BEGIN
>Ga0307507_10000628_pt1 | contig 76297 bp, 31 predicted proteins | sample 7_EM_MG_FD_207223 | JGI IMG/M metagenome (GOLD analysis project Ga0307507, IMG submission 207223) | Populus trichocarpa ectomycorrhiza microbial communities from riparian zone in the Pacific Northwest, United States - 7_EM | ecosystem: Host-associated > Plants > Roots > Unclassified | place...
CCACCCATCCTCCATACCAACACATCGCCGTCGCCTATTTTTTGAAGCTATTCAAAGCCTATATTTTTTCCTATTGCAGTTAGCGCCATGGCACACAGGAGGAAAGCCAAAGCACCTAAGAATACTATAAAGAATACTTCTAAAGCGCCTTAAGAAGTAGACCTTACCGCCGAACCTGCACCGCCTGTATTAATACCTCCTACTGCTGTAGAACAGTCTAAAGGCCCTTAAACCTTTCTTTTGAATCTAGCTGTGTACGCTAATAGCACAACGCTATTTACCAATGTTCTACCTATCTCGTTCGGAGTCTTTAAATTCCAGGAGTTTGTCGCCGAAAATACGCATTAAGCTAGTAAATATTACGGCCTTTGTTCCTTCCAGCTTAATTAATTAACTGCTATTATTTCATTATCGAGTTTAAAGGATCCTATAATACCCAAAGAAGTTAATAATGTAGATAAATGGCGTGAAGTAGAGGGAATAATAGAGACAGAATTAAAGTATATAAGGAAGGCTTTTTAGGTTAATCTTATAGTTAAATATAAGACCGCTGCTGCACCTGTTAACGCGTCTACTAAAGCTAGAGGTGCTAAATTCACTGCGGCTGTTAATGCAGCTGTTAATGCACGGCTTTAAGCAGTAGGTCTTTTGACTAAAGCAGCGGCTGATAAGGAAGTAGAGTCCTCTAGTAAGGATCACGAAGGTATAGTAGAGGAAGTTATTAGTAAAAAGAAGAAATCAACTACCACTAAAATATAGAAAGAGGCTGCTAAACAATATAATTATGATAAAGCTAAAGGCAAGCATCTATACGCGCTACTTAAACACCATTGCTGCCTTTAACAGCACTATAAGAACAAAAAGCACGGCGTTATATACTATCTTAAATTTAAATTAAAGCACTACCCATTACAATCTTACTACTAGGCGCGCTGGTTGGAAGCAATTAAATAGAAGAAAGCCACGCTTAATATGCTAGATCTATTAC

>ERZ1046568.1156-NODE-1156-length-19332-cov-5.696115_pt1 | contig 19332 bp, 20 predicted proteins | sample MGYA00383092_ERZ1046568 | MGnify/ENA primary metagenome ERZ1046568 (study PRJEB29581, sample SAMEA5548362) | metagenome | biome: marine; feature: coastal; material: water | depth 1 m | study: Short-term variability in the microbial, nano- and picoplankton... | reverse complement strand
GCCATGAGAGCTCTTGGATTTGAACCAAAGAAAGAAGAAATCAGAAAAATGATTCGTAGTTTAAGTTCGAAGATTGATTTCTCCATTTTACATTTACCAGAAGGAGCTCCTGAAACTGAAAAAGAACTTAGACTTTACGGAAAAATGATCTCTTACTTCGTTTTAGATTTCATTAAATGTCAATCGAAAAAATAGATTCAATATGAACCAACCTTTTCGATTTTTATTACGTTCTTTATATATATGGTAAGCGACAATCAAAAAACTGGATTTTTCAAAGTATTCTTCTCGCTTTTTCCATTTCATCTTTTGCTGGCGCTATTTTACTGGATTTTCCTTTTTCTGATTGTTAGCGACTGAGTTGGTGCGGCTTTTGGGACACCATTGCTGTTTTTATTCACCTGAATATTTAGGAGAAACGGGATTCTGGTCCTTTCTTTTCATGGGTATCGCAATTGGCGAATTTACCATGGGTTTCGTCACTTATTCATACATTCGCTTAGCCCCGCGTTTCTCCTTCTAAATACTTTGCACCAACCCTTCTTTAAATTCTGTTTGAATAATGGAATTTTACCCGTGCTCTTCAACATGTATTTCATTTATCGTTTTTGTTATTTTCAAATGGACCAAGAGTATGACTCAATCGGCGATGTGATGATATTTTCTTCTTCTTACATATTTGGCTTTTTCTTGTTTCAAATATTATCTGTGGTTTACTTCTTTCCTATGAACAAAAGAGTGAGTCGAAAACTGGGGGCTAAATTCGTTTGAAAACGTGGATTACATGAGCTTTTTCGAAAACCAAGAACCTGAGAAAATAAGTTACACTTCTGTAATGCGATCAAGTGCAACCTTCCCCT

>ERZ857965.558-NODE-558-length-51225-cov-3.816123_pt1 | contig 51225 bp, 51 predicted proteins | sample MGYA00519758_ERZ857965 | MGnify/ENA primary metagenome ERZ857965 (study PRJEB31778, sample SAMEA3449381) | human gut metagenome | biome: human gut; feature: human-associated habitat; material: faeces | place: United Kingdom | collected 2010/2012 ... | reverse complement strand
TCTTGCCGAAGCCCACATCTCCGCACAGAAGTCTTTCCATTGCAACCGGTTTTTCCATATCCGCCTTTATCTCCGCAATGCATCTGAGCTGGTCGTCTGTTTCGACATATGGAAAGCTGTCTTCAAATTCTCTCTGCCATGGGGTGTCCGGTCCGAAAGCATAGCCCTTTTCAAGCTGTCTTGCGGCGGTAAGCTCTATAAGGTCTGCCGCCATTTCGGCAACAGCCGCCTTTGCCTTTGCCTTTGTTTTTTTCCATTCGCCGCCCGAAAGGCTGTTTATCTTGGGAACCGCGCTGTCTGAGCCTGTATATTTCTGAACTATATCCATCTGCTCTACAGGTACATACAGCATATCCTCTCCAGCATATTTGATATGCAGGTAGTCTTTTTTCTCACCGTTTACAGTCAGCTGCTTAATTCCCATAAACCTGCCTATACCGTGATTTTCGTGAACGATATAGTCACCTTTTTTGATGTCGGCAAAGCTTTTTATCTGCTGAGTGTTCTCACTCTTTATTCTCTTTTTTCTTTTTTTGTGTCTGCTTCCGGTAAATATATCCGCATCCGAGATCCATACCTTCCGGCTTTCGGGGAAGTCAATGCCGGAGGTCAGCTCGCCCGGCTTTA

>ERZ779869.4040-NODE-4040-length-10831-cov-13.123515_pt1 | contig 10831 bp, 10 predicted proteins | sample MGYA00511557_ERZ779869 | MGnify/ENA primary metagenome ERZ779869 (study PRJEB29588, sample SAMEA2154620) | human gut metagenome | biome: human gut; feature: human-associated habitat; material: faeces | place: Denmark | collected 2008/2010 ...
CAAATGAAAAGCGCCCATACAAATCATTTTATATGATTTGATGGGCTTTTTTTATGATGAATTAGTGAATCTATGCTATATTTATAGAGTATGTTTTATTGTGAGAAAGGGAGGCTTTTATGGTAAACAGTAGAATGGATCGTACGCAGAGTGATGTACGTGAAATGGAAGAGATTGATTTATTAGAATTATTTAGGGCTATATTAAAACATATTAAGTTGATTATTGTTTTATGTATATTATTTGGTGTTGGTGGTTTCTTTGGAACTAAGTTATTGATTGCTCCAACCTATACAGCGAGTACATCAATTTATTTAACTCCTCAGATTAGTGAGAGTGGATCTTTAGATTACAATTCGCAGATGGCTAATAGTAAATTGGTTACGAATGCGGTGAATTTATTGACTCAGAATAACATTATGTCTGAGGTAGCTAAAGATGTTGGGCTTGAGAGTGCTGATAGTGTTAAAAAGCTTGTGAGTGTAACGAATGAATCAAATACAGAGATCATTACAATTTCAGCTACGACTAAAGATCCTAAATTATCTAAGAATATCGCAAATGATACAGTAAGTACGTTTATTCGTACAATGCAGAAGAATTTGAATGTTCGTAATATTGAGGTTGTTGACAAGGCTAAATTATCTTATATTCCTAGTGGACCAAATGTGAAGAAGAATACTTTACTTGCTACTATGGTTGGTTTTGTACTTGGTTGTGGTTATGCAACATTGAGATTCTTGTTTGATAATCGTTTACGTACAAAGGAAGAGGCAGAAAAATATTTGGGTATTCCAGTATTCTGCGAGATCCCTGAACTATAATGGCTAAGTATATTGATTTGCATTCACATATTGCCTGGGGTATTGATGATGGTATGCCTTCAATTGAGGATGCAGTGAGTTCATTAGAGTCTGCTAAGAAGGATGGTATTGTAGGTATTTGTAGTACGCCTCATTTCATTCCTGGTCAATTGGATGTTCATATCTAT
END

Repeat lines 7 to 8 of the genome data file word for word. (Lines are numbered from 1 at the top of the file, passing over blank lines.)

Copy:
>ERZ779869.4040-NODE-4040-length-10831-cov-13.123515_pt1 | contig 10831 bp, 10 predicted proteins | sample MGYA00511557_ERZ779869 | MGnify/ENA primary metagenome ERZ779869 (study PRJEB29588, sample SAMEA2154620) | human gut metagenome | biome: human gut; feature: human-associated habitat; material: faeces | place: Denmark | collected 2008/2010 ...
CAAATGAAAAGCGCCCATACAAATCATTTTATATGATTTGATGGGCTTTTTTTATGATGAATTAGTGAATCTATGCTATATTTATAGAGTATGTTTTATTGTGAGAAAGGGAGGCTTTTATGGTAAACAGTAGAATGGATCGTACGCAGAGTGATGTACGTGAAATGGAAGAGATTGATTTATTAGAATTATTTAGGGCTATATTAAAACATATTAAGTTGATTATTGTTTTATGTATATTATTTGGTGTTGGTGGTTTCTTTGGAACTAAGTTATTGATTGCTCCAACCTATACAGCGAGTACATCAATTTATTTAACTCCTCAGATTAGTGAGAGTGGATCTTTAGATTACAATTCGCAGATGGCTAATAGTAAATTGGTTACGAATGCGGTGAATTTATTGACTCAGAATAACATTATGTCTGAGGTAGCTAAAGATGTTGGGCTTGAGAGTGCTGATAGTGTTAAAAAGCTTGTGAGTGTAACGAATGAATCAAATACAGAGATCATTACAATTTCAGCTACGACTAAAGATCCTAAATTATCTAAGAATATCGCAAATGATACAGTAAGTACGTTTATTCGTACAATGCAGAAGAATTTGAATGTTCGTAATATTGAGGTTGTTGACAAGGCTAAATTATCTTATATTCCTAGTGGACCAAATGTGAAGAAGAATACTTTACTTGCTACTATGGTTGGTTTTGTACTTGGTTGTGGTTATGCAACATTGAGATTCTTGTTTGATAATCGTTTACGTACAAAGGAAGAGGCAGAAAAATATTTGGGTATTCCAGTATTCTGCGAGATCCCTGAACTATAATGGCTAAGTATATTGATTTGCATTCACATATTGCCTGGGGTATTGATGATGGTATGCCTTCAATTGAGGATGCAGTGAGTTCATTAGAGTCTGCTAAGAAGGATGGTATTGTAGGTATTTGTAGTACGCCTCATTTCATTCCTGGTCAATTGGATGTTCATATCTAT